‘For the market, uncertainty is worse than bad news,’ so goes an oft-quoted aphorism. The question is not whether the PML-N government will soldier on or fall, it is about time-tested reality: capital markets abhor uncertainty.
The Bulls continued to roll for the Pakistan Stock Exchange (PSX) well into 2017. On May 25, the benchmark KSE-100 index hit an intra-day, all-time high at 53,127 points – an increase of 11 per cent from January 1.
However, less than two months later, on July 14 close for the weekend, despite a surge of 584 points, the index had overall plummeted to 44,337 points – a steep fall of 9,000 points from its highest. Going back a couple of days, on July 12 – the index had closed at 43,027 points, marking the year-to-date low for PSX.
Such a fall was not anticipated by many. For example, just on the news of PSX’s inclusion in MSCI’s Emerging Market Index, CEO HBL Asset Management Farid Khan was oozing optimism: “We can expect a flow of between $300 million from passive investors/index funds over the next few days.”
It is also true that he was not alone in expressing such enthusiasm. There were many similarly buoyant analysts, and ‘scores of delegations of big brokerages, mutual funds, major listed companies and officials of PSX who had trotted the globe, from Wall Street to Hong Kong, before June 1 – the date when the up-gradation of PSX was to take effect – to gauge the interest of MSCI passive funds in Pakistan. The occasion was euphoric.
People have been pointing fingers toward declining oil prices around the globe, the trimmed business timings during Ramzan and the Gulf crisis, amid much more, as plausible reasons for the dwindling performances of the stock market.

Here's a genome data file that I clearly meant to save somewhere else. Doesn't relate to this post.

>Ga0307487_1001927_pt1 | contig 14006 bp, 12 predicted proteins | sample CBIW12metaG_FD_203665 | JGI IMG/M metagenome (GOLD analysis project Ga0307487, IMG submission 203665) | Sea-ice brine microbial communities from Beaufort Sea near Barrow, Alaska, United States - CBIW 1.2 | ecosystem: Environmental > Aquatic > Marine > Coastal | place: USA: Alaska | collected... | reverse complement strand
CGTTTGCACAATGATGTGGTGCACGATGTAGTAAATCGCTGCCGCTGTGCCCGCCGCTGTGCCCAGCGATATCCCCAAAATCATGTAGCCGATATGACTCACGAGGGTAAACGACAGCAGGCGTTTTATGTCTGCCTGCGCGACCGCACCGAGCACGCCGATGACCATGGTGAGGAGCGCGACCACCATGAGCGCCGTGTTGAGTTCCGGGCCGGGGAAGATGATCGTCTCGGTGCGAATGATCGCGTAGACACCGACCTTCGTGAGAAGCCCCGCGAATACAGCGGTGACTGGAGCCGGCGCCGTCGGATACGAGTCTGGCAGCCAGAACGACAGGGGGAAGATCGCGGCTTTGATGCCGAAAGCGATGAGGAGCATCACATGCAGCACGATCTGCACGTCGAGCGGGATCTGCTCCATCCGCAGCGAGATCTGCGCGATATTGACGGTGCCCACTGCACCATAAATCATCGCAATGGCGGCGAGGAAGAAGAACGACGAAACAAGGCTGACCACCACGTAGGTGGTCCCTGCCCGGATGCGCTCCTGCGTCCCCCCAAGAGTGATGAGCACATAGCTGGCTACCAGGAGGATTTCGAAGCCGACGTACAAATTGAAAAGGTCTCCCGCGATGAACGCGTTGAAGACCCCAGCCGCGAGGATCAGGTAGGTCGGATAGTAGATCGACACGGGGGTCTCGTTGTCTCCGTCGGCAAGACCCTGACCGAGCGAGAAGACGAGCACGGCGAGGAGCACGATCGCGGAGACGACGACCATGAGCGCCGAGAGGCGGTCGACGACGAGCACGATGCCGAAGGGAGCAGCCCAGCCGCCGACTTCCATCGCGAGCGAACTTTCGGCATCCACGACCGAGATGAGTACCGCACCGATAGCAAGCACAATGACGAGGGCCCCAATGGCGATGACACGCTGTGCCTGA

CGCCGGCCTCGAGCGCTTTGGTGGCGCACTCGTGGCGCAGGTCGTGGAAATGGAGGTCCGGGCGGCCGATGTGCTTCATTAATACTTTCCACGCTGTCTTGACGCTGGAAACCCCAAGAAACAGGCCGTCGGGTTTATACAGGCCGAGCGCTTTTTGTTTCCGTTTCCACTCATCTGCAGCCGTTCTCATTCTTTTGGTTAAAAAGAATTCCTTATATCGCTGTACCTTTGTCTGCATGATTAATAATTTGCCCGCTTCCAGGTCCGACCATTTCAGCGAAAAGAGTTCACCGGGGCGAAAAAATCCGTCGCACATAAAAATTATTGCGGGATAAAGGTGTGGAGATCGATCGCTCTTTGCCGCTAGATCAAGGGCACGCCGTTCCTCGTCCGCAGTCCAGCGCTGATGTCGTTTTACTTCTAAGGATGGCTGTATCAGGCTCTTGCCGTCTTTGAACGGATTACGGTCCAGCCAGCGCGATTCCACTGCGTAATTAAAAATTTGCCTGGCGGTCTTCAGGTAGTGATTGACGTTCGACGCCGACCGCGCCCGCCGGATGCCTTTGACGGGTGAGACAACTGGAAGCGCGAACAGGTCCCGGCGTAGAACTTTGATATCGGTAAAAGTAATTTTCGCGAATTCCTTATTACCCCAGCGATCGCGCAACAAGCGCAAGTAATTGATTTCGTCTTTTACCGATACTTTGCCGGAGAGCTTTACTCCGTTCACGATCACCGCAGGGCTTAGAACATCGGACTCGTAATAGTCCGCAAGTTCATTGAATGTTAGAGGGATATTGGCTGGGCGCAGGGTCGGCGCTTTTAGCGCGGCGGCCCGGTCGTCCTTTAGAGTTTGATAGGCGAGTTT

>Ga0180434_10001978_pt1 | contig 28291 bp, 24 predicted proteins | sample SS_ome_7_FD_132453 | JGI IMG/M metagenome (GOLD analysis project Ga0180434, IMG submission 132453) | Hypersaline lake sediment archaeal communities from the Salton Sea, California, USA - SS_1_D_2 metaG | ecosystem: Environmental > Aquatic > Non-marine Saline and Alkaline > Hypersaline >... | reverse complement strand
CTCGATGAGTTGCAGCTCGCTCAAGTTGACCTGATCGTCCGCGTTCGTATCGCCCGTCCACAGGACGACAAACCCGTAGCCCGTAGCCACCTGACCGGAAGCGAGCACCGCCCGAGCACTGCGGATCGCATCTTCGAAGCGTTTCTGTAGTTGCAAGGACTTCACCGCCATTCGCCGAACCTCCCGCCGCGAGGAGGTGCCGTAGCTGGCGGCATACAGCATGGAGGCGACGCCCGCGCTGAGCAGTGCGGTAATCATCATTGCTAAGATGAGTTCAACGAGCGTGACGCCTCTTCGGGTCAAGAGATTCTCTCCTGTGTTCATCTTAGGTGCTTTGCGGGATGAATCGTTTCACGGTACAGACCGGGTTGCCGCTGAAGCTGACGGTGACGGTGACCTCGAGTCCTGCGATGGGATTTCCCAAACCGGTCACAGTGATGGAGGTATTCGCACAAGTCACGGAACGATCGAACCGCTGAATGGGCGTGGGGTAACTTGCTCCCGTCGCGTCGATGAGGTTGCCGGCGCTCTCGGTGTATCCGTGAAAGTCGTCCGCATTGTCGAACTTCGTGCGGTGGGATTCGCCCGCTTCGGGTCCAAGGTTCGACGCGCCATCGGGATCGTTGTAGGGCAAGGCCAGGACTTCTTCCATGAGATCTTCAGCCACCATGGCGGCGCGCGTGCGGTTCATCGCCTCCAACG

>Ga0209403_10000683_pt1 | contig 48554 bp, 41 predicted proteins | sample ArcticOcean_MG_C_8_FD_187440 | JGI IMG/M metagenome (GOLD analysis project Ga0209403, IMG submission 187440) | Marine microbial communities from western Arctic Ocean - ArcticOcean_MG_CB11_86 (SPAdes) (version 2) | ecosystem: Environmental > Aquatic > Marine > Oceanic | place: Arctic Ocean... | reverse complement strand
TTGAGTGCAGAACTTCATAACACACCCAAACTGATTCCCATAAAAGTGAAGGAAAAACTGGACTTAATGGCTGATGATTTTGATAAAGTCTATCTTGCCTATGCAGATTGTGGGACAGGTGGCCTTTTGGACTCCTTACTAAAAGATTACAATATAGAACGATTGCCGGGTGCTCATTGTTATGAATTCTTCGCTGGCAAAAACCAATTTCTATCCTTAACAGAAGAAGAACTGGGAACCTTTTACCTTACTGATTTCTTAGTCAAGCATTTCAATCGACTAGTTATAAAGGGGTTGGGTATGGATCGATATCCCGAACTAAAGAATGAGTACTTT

Then the most abrupt cause: the threat of ouster to Prime Minister Nawaz Sharif in the wake of the Joint Investigation Committee presenting its damning report to the Supreme Court of Pakistan. The JIT, among others, had previously summoned the prime minister’s children, Hassan, Hussain, and Maryam, and then the PM and his finance minister. That put the stock market, along with the PM’s future was on a roller coaster.
A little historical context
It was mid-May 2017 when the investors’ excitement was at its highest. It was the time when Morgan Stanley Capital International (MSCI) had announced the up-gradation of the Pakistan Stock Exchange (PSX) – the three stock exchanges which had merged into one in January – to the emerging market (EM) from the frontier market (FM) in its semi-annual review; to reclaim the status was a dream nurtured for so long had come true. Taking the development as an omen, the stock market rose by almost 3,000 points up in anticipation prior to the inclusion date.
Pakistan remained in the MSCI EM Index from 1994 to 2007 but was demoted to MSCI Frontier Market index after the 2008 market crash that led to its closure, leaving foreign investors trapped and unable to leave the market. The country’s weight in the MSCI Emerging Markets index in this inclusion was to be 0.10 to 0.15 per cent, which took effect on June 1.